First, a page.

The funny thing about the disintegration of the European Union was that it was only missed after it had gone. It was only in the months that followed that people, who had enthusiastically applauded “those bastards in Brussels” getting their comeuppance, started noticing the little things.
It had started, not surprisingly, with the British withdrawal. It hadn’t been the catastrophe predicted by the Yes side in the referendum, indeed quite the opposite. The perception of freedom that swept the British media, of “proper” border controls and Polish workers being “sent home”, and the Chancellor announcing a modest but significant Withdrawal Windfall were all seen across the continent, and received in different ways.
The Dutch, the Swedes, the Danes and the Czechs all narrowly voted to renegotiate, although the Finns narrowly voted the other way, possibly influenced by the almost daily boom of Russian fighters accidentally on purpose crossing into Finnish airspace. But the real nail in the coffin was the election of President Le Pen, who had met with her German counterpart and presented a proposal for a New Europe. The Germans were quick to point out that it was essentially a France with sealed borders, a tariff wall, and a cheque from German taxpayers to French farmers. When Berlin said no, Le Pen announced it unilaterally anyway, starting with a six month countdown to the restoration of the Franc.
German voters threw up their hands, announced that they had done their best, and elected a new Chancellor who secured a smaller union with Poland, Austria, Belgium, Luxembourg, Finland and the Baltic states. Spain, Italy, and Portugal, all unwilling to remain in the Eurozone if France could competitively devalue, announced their withdrawal from the common currency. Ireland, watching the chaos, quietly scheduled a referendum to restore the Punt, assuming it would be pegged to Sterling.
The French and British barriers to free movement began to be replicated across the rest of the former EU, but it was the French tariff which triggered the major responses. Spain and Germany both put tariffs on French exports in retaliation, including exit taxes on tourists crossing the border. Bizarrely, the new National Front government seemed not to have considered that other countries would retaliate (“But we are France!” the new prime minister was alleged to have blurted out on hearing the news, before muttering about a conspiracy of “international financiers”. He also announced that in his opinion Alfred Dreyfus had been guilty.) and so acted to punish Spain and Germany with higher tariffs and actual bans on agricultural and motor products.
Within months, the European single market was effectively dead. Cross border trade continued, but pretty much every national parliament was inundated with special interest groups demanding special protections, import controls and preferential treatment for their products. Trade fell as trucks queued at once open border checkpoints, angry drivers waving this stamp and that certificate. Occasionally, fistfights would break out at border checkpoints as frontier police attempted to enforce some new trade barrier dressed up as a health and safety inspection.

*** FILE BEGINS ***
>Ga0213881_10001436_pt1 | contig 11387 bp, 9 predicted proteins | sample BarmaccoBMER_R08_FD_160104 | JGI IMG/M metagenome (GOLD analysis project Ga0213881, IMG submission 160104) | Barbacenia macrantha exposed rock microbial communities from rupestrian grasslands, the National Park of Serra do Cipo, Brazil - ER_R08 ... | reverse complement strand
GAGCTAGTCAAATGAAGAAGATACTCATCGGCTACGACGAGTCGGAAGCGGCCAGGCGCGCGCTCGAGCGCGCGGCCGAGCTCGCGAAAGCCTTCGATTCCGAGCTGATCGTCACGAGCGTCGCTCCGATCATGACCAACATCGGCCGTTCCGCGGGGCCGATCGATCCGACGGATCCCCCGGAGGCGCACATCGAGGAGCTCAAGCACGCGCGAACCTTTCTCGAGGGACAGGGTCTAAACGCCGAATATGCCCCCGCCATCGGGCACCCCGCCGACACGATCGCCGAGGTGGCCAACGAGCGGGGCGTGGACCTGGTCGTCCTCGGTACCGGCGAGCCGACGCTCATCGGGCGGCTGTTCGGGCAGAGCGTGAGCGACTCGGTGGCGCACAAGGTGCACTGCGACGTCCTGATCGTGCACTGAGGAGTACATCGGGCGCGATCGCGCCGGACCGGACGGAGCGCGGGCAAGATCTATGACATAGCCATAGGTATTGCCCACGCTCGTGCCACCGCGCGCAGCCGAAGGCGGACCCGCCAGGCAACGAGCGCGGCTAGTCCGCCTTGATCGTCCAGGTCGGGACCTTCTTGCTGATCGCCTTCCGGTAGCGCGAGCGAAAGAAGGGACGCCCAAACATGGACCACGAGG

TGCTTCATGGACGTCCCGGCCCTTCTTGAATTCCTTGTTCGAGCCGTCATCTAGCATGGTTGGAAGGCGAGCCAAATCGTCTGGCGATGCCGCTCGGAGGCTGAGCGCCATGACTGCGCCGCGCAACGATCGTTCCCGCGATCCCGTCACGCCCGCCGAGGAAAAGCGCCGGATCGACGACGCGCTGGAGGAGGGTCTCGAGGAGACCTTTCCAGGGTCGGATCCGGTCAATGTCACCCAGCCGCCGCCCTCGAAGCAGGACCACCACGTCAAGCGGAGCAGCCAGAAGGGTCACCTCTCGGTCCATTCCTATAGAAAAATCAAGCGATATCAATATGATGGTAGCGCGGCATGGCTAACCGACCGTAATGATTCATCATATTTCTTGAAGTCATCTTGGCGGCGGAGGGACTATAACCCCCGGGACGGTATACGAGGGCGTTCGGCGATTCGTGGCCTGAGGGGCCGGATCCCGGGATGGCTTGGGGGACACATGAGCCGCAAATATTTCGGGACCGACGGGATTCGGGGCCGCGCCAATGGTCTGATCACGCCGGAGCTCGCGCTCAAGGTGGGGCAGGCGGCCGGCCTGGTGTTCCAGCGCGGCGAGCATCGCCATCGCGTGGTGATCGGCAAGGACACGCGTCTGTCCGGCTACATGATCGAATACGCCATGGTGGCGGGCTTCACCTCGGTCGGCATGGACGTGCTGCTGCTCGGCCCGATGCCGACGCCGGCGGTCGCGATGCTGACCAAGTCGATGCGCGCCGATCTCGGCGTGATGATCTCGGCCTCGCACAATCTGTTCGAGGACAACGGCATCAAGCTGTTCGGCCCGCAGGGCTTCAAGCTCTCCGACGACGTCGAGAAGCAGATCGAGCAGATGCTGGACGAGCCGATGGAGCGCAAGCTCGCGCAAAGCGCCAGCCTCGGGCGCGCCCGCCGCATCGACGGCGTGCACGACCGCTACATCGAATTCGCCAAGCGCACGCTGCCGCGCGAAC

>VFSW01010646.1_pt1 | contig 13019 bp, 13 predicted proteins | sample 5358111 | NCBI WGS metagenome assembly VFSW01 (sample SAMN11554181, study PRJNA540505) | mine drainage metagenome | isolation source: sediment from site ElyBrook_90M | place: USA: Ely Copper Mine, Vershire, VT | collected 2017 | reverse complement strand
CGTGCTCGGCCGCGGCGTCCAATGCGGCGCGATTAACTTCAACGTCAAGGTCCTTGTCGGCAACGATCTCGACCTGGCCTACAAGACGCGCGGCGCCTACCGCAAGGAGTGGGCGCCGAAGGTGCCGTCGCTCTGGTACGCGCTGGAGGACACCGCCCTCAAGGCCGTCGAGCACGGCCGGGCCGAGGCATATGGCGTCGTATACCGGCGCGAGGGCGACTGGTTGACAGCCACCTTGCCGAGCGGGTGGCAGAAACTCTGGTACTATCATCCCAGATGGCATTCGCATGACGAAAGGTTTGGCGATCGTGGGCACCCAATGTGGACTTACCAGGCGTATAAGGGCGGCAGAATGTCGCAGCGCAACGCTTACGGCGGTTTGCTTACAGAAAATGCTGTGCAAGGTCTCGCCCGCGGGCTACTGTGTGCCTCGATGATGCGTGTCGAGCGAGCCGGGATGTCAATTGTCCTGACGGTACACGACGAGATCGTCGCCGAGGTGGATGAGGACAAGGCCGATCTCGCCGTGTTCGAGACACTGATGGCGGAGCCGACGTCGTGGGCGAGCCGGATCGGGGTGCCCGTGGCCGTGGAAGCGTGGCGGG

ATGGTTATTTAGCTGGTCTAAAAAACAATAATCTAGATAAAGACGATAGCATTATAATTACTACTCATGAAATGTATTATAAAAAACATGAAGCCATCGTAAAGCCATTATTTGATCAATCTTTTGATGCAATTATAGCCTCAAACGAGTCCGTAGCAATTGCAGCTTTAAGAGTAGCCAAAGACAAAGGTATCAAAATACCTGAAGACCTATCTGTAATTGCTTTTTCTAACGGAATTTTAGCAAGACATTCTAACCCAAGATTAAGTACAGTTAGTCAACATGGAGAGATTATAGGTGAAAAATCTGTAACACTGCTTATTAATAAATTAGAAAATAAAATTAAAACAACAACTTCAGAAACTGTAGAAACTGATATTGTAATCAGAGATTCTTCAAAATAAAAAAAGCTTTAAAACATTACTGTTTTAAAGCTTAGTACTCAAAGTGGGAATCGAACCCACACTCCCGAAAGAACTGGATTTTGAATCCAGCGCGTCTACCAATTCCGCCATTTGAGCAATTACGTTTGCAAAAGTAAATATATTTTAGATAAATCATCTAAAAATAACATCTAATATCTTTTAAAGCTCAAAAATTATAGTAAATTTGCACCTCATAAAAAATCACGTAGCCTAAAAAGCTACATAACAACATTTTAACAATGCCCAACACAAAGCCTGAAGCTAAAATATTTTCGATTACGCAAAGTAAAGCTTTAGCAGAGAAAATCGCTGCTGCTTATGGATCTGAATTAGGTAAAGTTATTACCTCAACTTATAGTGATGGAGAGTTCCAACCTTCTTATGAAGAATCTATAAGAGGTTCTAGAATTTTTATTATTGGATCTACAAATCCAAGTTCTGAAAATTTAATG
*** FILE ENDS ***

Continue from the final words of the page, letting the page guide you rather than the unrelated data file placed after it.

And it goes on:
Irish, French, Polish and Spanish farmers, used to the regular arrival of CAP payments, demanded that their national governments replace the now defunct CAP, which, because of the massive budget deficits, were unable to comply without putting a Farmer Solidarity Tax on food. That, coupled with their new devalued currencies, meant that the cost of living rose sharply for imported food, consumer goods and of course anyone who relied on imported oil, gas or electricity. Before long, governments were receiving demands for foodstuffs to be subsidised for low income families.
Across the continent, either through desire or in retaliation, former EU citizens were being informed that they had to leave, seek work permits, or were no longer entitled to various social welfare benefits they had been receiving. The British chancellor discovered that his Withdrawal Windfall was eaten up by elderly UK ex-pats returning to Britain for healthcare as Spain started to charge them a much higher health charge than they had paid as EU citizens.
The new German-led European Common Market Area (ECMA) quickly agreed a new tariff free zone, with its member states effectively turning German commercial regulations into national law for pure convenience sake. The ECMA began to suck in investment, as German politicians realised that Germany, through sheer economic gravity, was able to exert influence without having to pay billions into the EU budget.
France’s economy continued to shrink, with farmers rioting over the withdrawal of CAP payments and the New Franc plummeting as Le Pen promised more and more spending and subsidies, and giving serious consideration to the forced expulsion of various classes of refugees to “create employment by vacating jobs for the real French”. When asked by a journalist how, given the high rate of unemployment amongst immigrants, such a policy would free up non-existent jobs, the employment minister asked if “someone in your synagogue” had requested he ask that question.
In the airports, everybody now queued together, refugees and former EU citizens, with their visas and work permits and had their duty free taxed or confiscated. The media revealed occasional stories of Eurosceptic politicians who had kept secret accounts in Berlin to protect their savings from their new home currency devaluations. Across Europe, economic activity was slowly choked off by tariffs, border controls and national subsidies and preferences.
Of course, it wasn’t the end of the world, but it was the end of Europe’s place there.